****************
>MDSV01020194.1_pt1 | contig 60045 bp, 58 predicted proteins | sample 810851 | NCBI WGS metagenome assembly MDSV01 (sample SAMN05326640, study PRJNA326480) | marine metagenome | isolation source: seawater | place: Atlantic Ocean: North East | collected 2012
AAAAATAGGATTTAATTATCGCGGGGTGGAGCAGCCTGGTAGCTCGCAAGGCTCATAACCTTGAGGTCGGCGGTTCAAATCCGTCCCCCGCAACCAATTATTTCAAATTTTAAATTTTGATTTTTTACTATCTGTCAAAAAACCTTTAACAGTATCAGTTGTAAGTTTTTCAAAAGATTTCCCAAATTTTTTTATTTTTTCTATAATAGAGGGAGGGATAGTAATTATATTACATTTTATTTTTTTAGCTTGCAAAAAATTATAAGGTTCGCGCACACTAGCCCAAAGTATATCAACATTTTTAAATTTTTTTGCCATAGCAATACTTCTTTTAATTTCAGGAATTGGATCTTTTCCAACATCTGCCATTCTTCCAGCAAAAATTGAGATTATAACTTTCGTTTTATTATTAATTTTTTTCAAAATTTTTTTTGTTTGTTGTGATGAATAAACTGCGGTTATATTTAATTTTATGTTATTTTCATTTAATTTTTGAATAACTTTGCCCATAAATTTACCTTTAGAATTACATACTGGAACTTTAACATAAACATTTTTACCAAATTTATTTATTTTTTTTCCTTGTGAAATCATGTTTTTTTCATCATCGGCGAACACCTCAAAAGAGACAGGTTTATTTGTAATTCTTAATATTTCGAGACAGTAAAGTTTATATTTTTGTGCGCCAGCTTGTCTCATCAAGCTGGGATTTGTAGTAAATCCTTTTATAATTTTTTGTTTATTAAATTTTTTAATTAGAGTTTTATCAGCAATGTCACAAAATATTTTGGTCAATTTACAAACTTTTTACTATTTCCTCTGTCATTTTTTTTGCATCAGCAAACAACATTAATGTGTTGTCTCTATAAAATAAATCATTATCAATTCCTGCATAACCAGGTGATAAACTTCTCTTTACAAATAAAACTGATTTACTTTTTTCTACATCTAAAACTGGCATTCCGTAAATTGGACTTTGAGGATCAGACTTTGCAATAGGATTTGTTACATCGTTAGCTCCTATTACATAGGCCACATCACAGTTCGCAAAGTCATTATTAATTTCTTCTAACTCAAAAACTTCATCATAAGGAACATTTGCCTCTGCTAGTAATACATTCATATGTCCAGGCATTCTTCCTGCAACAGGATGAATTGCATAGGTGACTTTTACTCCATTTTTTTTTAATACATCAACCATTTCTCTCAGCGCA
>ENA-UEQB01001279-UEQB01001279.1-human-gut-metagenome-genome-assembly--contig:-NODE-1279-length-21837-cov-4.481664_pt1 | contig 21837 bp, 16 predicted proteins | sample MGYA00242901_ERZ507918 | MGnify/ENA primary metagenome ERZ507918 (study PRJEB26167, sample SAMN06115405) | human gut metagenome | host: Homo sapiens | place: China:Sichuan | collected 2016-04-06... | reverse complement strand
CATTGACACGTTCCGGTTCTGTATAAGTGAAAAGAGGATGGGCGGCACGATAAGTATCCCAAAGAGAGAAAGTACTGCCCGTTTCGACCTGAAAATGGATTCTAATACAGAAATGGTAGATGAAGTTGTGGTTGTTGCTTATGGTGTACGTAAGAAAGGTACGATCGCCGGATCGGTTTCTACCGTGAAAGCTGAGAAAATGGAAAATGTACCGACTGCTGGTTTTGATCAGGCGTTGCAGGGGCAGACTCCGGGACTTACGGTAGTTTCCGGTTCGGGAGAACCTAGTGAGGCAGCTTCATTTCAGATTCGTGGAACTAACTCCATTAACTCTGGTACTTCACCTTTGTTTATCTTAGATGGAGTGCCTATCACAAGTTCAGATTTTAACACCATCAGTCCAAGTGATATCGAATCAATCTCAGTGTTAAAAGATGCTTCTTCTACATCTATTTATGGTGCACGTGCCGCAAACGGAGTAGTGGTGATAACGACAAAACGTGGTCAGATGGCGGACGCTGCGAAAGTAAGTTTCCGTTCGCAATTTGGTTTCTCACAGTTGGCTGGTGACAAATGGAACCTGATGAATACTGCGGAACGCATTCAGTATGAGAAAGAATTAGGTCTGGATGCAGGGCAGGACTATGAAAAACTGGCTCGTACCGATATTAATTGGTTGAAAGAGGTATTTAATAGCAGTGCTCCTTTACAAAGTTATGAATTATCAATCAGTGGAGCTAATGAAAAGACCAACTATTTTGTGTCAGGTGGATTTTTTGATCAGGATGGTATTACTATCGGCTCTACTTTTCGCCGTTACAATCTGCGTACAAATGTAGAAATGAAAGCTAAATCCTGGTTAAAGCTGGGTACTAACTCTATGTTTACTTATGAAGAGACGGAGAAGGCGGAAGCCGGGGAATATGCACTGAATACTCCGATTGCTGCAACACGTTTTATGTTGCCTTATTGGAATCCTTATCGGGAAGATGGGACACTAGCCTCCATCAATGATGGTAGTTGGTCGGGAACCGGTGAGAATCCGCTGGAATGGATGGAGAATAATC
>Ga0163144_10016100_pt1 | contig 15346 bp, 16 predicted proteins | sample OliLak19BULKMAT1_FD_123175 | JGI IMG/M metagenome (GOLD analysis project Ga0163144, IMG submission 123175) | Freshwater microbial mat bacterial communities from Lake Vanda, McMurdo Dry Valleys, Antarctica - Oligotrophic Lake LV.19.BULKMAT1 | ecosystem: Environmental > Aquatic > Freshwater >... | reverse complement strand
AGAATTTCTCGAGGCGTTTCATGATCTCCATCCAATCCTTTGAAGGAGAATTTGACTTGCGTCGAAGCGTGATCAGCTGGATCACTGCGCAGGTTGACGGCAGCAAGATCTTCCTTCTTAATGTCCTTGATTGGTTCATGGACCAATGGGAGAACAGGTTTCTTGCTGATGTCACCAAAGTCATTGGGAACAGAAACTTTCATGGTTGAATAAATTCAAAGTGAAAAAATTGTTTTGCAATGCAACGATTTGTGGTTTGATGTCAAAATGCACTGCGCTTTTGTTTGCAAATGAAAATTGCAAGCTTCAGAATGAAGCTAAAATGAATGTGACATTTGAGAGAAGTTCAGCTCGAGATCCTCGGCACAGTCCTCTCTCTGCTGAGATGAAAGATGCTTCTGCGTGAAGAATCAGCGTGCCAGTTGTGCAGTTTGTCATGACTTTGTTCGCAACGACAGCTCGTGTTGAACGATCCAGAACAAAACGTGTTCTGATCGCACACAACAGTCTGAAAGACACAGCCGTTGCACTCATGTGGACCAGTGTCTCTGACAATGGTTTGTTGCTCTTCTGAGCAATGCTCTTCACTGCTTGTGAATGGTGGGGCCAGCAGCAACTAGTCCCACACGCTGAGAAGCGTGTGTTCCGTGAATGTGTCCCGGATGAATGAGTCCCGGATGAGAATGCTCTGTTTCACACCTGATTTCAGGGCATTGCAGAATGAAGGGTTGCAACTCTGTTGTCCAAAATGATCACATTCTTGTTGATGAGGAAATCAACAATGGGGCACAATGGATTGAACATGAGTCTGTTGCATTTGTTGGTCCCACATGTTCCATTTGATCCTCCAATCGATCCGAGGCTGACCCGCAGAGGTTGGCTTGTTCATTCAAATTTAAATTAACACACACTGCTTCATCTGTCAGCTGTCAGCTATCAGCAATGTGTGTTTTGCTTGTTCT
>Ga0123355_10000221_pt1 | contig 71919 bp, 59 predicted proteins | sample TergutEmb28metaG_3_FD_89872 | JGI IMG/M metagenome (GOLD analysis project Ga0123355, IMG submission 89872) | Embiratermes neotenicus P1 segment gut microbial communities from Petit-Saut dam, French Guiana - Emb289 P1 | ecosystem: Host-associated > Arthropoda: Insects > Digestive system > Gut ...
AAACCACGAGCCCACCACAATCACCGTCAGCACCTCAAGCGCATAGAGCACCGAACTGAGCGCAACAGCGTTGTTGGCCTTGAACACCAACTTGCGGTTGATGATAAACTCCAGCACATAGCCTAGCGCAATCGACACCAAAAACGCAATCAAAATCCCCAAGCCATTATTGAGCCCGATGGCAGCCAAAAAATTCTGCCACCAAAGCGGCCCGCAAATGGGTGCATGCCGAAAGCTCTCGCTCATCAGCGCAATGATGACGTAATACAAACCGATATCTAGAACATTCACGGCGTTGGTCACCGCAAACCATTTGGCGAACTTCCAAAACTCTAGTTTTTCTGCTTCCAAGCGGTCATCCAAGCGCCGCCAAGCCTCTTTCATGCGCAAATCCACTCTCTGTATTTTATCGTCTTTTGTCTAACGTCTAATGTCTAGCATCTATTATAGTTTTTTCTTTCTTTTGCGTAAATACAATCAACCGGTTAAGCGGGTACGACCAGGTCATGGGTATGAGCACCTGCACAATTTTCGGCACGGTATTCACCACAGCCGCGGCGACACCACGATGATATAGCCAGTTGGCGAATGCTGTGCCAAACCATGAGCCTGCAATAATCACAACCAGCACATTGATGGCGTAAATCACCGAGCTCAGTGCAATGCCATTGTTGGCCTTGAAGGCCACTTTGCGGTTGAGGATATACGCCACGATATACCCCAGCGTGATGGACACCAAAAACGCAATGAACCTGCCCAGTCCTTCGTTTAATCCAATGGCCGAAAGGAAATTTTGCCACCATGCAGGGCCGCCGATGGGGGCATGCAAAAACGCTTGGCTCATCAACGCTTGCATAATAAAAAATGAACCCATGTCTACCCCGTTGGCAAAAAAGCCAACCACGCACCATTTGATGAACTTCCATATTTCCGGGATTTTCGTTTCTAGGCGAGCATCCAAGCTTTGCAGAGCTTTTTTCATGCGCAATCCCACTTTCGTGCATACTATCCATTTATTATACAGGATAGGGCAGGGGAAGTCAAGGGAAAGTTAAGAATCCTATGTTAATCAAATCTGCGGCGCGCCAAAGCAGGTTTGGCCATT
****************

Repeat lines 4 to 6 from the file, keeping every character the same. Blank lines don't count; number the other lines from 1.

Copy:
CATTGACACGTTCCGGTTCTGTATAAGTGAAAAGAGGATGGGCGGCACGATAAGTATCCCAAAGAGAGAAAGTACTGCCCGTTTCGACCTGAAAATGGATTCTAATACAGAAATGGTAGATGAAGTTGTGGTTGTTGCTTATGGTGTACGTAAGAAAGGTACGATCGCCGGATCGGTTTCTACCGTGAAAGCTGAGAAAATGGAAAATGTACCGACTGCTGGTTTTGATCAGGCGTTGCAGGGGCAGACTCCGGGACTTACGGTAGTTTCCGGTTCGGGAGAACCTAGTGAGGCAGCTTCATTTCAGATTCGTGGAACTAACTCCATTAACTCTGGTACTTCACCTTTGTTTATCTTAGATGGAGTGCCTATCACAAGTTCAGATTTTAACACCATCAGTCCAAGTGATATCGAATCAATCTCAGTGTTAAAAGATGCTTCTTCTACATCTATTTATGGTGCACGTGCCGCAAACGGAGTAGTGGTGATAACGACAAAACGTGGTCAGATGGCGGACGCTGCGAAAGTAAGTTTCCGTTCGCAATTTGGTTTCTCACAGTTGGCTGGTGACAAATGGAACCTGATGAATACTGCGGAACGCATTCAGTATGAGAAAGAATTAGGTCTGGATGCAGGGCAGGACTATGAAAAACTGGCTCGTACCGATATTAATTGGTTGAAAGAGGTATTTAATAGCAGTGCTCCTTTACAAAGTTATGAATTATCAATCAGTGGAGCTAATGAAAAGACCAACTATTTTGTGTCAGGTGGATTTTTTGATCAGGATGGTATTACTATCGGCTCTACTTTTCGCCGTTACAATCTGCGTACAAATGTAGAAATGAAAGCTAAATCCTGGTTAAAGCTGGGTACTAACTCTATGTTTACTTATGAAGAGACGGAGAAGGCGGAAGCCGGGGAATATGCACTGAATACTCCGATTGCTGCAACACGTTTTATGTTGCCTTATTGGAATCCTTATCGGGAAGATGGGACACTAGCCTCCATCAATGATGGTAGTTGGTCGGGAACCGGTGAGAATCCGCTGGAATGGATGGAGAATAATC
>Ga0163144_10016100_pt1 | contig 15346 bp, 16 predicted proteins | sample OliLak19BULKMAT1_FD_123175 | JGI IMG/M metagenome (GOLD analysis project Ga0163144, IMG submission 123175) | Freshwater microbial mat bacterial communities from Lake Vanda, McMurdo Dry Valleys, Antarctica - Oligotrophic Lake LV.19.BULKMAT1 | ecosystem: Environmental > Aquatic > Freshwater >... | reverse complement strand
AGAATTTCTCGAGGCGTTTCATGATCTCCATCCAATCCTTTGAAGGAGAATTTGACTTGCGTCGAAGCGTGATCAGCTGGATCACTGCGCAGGTTGACGGCAGCAAGATCTTCCTTCTTAATGTCCTTGATTGGTTCATGGACCAATGGGAGAACAGGTTTCTTGCTGATGTCACCAAAGTCATTGGGAACAGAAACTTTCATGGTTGAATAAATTCAAAGTGAAAAAATTGTTTTGCAATGCAACGATTTGTGGTTTGATGTCAAAATGCACTGCGCTTTTGTTTGCAAATGAAAATTGCAAGCTTCAGAATGAAGCTAAAATGAATGTGACATTTGAGAGAAGTTCAGCTCGAGATCCTCGGCACAGTCCTCTCTCTGCTGAGATGAAAGATGCTTCTGCGTGAAGAATCAGCGTGCCAGTTGTGCAGTTTGTCATGACTTTGTTCGCAACGACAGCTCGTGTTGAACGATCCAGAACAAAACGTGTTCTGATCGCACACAACAGTCTGAAAGACACAGCCGTTGCACTCATGTGGACCAGTGTCTCTGACAATGGTTTGTTGCTCTTCTGAGCAATGCTCTTCACTGCTTGTGAATGGTGGGGCCAGCAGCAACTAGTCCCACACGCTGAGAAGCGTGTGTTCCGTGAATGTGTCCCGGATGAATGAGTCCCGGATGAGAATGCTCTGTTTCACACCTGATTTCAGGGCATTGCAGAATGAAGGGTTGCAACTCTGTTGTCCAAAATGATCACATTCTTGTTGATGAGGAAATCAACAATGGGGCACAATGGATTGAACATGAGTCTGTTGCATTTGTTGGTCCCACATGTTCCATTTGATCCTCCAATCGATCCGAGGCTGACCCGCAGAGGTTGGCTTGTTCATTCAAATTTAAATTAACACACACTGCTTCATCTGTCAGCTGTCAGCTATCAGCAATGTGTGTTTTGCTTGTTCT